Last Word

Contributed by:

Volker Knappertz, M.D., VP and Head of Global Clinical Development for MS at Teva Pharmaceuticals

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Guiding Regulators About Patient Safety

Volker-KnappertzVolker Knappertz, M.D., VP and Head of Global Clinical Development for MS at Teva Pharmaceuticals, provides a clinician’s view on patient safety, in particular, how the industry might help educate regulators in the development of new regulations for follow-on versions of complex drugs.

PV: As a neurologist, what perspective do you bring to the drug development process?

Knappertz: As a physician, especially in the context of chronic and often life-long diseases that require long-term treatment, I believe the safety and tolerability of a treatment are paramount. Often there is a delicate balance between the efficacy of a treatment and its safety and tolerability, especially when it comes to the ability of the patient to adhere to treatment in the long run. In addition, treatments should have a predictable safety profile and a low side effect profile to encourage good patient adherence.

For the treatment of patients with chronic, complex neurological disorders such as multiple sclerosis (MS), Parkinson’s disease, or amyotrophic lateral sclerosis (ALS), finding a safe and effective therapy can be particularly challenging. These disorders are not fully understood and symptoms can vary from patient to patient. As the drugs needed to treat these disorders are also of a highly complex nature, I have some concerns about follow-on versions, which may be manufactured differently from the reference product. If they differ even slightly from the reference products, they may significantly impact patient care and outcomes.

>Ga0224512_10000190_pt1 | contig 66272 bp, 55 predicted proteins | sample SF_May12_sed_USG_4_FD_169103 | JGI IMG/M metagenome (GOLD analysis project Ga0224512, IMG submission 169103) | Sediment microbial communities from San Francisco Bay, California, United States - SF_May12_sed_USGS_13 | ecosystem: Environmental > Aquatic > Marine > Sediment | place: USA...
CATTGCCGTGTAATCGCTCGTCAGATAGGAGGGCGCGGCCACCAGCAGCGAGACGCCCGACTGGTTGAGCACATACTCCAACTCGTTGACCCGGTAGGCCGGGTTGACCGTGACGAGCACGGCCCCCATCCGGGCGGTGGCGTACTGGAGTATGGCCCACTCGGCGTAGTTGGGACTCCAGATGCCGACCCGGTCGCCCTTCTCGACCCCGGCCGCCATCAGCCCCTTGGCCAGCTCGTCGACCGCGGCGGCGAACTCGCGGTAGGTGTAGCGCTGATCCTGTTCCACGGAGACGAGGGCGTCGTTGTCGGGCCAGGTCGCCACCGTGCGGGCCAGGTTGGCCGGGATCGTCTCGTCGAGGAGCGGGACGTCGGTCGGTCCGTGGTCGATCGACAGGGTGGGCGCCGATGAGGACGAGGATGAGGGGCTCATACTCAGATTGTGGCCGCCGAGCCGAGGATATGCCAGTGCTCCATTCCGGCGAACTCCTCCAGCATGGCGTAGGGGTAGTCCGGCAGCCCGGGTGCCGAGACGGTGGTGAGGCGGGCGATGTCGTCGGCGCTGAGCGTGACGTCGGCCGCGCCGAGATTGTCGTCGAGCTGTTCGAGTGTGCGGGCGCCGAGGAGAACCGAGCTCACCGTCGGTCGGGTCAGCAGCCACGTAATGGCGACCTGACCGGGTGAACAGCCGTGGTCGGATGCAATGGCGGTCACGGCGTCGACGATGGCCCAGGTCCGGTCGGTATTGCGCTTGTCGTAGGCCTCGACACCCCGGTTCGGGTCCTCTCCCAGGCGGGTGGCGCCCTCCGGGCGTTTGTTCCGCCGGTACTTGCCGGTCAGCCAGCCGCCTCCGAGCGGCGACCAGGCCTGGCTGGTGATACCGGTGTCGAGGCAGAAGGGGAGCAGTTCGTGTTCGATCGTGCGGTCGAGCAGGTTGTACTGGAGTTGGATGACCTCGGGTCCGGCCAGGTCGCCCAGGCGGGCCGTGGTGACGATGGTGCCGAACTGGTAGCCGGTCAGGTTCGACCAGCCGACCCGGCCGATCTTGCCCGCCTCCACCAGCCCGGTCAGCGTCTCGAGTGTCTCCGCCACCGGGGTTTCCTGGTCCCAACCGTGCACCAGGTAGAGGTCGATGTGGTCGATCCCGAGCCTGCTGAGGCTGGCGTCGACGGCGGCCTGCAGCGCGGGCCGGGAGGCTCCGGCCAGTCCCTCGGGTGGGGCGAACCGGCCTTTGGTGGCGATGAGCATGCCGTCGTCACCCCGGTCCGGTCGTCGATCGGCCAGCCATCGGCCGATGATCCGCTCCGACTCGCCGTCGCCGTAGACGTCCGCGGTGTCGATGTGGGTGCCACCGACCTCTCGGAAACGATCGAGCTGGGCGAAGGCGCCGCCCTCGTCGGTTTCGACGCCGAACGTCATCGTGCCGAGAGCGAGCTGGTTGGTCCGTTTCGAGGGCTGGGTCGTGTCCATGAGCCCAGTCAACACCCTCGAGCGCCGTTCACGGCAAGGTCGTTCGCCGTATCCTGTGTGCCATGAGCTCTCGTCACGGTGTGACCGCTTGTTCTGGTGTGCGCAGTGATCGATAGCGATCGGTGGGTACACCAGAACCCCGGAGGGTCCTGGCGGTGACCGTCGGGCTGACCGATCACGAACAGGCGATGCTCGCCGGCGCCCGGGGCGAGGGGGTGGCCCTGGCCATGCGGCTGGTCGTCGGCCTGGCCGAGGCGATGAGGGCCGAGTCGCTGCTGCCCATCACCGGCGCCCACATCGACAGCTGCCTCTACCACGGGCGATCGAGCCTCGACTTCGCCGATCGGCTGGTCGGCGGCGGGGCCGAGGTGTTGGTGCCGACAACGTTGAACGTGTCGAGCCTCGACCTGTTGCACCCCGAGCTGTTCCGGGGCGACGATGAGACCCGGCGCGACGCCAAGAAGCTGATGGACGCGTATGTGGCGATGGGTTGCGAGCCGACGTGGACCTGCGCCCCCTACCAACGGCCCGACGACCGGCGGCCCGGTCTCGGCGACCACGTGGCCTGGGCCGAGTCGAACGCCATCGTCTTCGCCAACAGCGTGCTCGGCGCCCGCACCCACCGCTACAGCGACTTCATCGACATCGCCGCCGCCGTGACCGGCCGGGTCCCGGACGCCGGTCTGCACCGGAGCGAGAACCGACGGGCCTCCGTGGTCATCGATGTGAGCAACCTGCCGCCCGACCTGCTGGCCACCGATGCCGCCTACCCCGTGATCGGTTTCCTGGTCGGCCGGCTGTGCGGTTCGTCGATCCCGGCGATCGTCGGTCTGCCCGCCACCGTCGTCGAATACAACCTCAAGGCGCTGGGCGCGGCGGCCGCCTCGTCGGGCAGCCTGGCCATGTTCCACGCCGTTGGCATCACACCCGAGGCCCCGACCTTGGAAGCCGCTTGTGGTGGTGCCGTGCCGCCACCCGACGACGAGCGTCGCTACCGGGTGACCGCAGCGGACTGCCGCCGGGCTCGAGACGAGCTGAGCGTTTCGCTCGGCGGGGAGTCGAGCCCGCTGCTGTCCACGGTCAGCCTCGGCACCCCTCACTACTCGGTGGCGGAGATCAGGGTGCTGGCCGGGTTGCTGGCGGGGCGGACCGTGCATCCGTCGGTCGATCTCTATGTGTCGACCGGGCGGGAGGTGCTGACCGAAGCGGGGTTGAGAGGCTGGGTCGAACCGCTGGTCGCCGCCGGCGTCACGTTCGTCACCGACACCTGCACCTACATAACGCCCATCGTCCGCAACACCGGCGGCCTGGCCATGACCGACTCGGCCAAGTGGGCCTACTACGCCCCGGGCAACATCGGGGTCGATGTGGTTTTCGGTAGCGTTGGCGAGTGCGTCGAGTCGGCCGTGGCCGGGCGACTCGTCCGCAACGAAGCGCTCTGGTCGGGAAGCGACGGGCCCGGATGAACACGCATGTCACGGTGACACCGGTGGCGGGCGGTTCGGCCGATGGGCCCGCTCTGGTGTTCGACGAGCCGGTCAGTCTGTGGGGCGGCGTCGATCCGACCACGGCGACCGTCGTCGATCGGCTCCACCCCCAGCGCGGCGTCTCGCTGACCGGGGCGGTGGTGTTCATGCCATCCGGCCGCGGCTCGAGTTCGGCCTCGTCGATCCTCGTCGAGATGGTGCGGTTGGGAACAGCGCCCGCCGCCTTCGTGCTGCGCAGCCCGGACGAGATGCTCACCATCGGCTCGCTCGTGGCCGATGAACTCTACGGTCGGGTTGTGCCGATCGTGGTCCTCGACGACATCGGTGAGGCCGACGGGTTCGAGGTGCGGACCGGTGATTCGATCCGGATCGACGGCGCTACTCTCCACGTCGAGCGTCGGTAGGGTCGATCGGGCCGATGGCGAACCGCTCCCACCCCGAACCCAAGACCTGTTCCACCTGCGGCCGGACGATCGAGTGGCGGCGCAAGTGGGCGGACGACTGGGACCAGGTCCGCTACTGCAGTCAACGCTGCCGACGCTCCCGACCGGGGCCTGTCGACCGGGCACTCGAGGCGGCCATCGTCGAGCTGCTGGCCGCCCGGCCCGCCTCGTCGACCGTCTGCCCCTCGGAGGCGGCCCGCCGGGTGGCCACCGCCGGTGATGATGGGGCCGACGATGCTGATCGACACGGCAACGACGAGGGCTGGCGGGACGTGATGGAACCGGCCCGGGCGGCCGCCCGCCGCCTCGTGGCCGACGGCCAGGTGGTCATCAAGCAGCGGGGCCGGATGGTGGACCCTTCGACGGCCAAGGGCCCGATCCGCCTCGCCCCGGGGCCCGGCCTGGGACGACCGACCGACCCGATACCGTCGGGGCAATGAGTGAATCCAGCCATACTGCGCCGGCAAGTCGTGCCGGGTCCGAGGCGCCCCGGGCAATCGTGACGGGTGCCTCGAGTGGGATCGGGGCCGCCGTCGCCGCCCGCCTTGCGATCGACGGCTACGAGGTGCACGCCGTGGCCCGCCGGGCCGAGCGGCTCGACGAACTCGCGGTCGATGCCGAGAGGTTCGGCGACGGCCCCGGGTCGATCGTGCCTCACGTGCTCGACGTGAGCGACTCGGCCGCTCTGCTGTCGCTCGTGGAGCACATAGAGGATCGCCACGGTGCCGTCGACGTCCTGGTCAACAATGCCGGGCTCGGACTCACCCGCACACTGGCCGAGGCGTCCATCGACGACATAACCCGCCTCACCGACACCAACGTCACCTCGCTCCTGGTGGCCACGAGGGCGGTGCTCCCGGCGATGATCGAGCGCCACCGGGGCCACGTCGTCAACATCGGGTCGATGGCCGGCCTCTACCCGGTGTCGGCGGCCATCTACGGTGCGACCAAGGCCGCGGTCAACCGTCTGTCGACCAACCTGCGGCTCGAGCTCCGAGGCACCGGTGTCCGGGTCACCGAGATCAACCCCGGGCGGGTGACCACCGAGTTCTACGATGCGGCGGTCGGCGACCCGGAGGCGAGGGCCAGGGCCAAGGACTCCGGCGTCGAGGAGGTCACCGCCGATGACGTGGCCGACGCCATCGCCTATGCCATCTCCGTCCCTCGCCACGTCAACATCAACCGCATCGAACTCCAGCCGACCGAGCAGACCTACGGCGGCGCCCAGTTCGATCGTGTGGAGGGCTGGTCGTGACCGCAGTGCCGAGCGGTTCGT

PV: The industry is closely watching as the FDA works to finalize its guidance on follow-on versions of biologics (biosimilars). What do you believe are important considerations for patients?

Knappertz: In contrast to more common small-molecule drugs, the high complexities of biologics make them difficult to characterize and replicate. And while non-biologic complex drugs (NBCDs) differ from biologics — they are often synthetic or partially synthetic vs. made entirely from living sources — they can be just as complex to manufacture, which can affect their composition, therapeutic equivalence, and tolerability profile.

The FDA has indicated that manufacturers of biopharmaceuticals, including the reference drugs and biosimilars, will need to submit comprehensive pharmacovigilance and risk management plans in addition to clinical trial data to establish biosimilarity. Yet, the FDA does not request the same extensive pre-approval testing to determine any potential immunogenicity issues, unforeseen side effects, or unknown efficacy between a reference NBCD and follow-on. Bioequivalence data alone may not be sufficient to predict how the drug will behave in patients. Physicians who prescribe these drugs and patients who take them should have the right to know more about the interchangeability and substitutability of complex drugs.

There should be the same consideration to the regulatory pathway for follow-on versions of NBCDs as there are for biosimilars, including postmarketing surveillance studies.